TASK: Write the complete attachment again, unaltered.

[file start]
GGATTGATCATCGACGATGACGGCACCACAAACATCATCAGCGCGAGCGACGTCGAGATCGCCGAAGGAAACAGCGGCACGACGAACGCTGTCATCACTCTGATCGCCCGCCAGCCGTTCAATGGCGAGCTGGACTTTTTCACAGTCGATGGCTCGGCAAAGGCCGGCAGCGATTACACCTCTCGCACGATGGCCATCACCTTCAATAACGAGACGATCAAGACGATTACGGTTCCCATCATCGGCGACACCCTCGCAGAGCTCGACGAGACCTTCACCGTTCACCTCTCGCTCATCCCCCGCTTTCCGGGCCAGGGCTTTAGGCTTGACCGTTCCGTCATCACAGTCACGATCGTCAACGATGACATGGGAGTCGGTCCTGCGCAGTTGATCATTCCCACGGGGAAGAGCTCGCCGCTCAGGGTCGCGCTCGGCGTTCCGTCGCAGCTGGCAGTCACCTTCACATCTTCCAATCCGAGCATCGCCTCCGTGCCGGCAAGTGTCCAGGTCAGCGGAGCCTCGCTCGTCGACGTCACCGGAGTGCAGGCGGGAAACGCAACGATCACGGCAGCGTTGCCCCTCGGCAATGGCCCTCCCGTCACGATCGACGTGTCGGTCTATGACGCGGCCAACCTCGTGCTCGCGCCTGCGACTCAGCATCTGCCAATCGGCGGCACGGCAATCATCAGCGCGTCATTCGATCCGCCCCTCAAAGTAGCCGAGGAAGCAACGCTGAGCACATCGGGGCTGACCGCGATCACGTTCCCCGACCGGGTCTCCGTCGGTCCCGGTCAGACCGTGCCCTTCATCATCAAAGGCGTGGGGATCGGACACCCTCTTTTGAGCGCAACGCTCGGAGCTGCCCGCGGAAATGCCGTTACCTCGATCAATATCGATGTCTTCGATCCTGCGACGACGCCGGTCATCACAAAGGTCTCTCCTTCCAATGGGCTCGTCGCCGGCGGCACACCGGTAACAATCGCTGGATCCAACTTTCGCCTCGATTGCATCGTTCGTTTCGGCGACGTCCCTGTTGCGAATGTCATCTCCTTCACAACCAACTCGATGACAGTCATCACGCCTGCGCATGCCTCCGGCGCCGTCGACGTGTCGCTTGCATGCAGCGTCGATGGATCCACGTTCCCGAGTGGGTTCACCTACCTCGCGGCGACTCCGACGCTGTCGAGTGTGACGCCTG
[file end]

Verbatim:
GGATTGATCATCGACGATGACGGCACCACAAACATCATCAGCGCGAGCGACGTCGAGATCGCCGAAGGAAACAGCGGCACGACGAACGCTGTCATCACTCTGATCGCCCGCCAGCCGTTCAATGGCGAGCTGGACTTTTTCACAGTCGATGGCTCGGCAAAGGCCGGCAGCGATTACACCTCTCGCACGATGGCCATCACCTTCAATAACGAGACGATCAAGACGATTACGGTTCCCATCATCGGCGACACCCTCGCAGAGCTCGACGAGACCTTCACCGTTCACCTCTCGCTCATCCCCCGCTTTCCGGGCCAGGGCTTTAGGCTTGACCGTTCCGTCATCACAGTCACGATCGTCAACGATGACATGGGAGTCGGTCCTGCGCAGTTGATCATTCCCACGGGGAAGAGCTCGCCGCTCAGGGTCGCGCTCGGCGTTCCGTCGCAGCTGGCAGTCACCTTCACATCTTCCAATCCGAGCATCGCCTCCGTGCCGGCAAGTGTCCAGGTCAGCGGAGCCTCGCTCGTCGACGTCACCGGAGTGCAGGCGGGAAACGCAACGATCACGGCAGCGTTGCCCCTCGGCAATGGCCCTCCCGTCACGATCGACGTGTCGGTCTATGACGCGGCCAACCTCGTGCTCGCGCCTGCGACTCAGCATCTGCCAATCGGCGGCACGGCAATCATCAGCGCGTCATTCGATCCGCCCCTCAAAGTAGCCGAGGAAGCAACGCTGAGCACATCGGGGCTGACCGCGATCACGTTCCCCGACCGGGTCTCCGTCGGTCCCGGTCAGACCGTGCCCTTCATCATCAAAGGCGTGGGGATCGGACACCCTCTTTTGAGCGCAACGCTCGGAGCTGCCCGCGGAAATGCCGTTACCTCGATCAATATCGATGTCTTCGATCCTGCGACGACGCCGGTCATCACAAAGGTCTCTCCTTCCAATGGGCTCGTCGCCGGCGGCACACCGGTAACAATCGCTGGATCCAACTTTCGCCTCGATTGCATCGTTCGTTTCGGCGACGTCCCTGTTGCGAATGTCATCTCCTTCACAACCAACTCGATGACAGTCATCACGCCTGCGCATGCCTCCGGCGCCGTCGACGTGTCGCTTGCATGCAGCGTCGATGGATCCACGTTCCCGAGTGGGTTCACCTACCTCGCGGCGACTCCGACGCTGTCGAGTGTGACGCCTG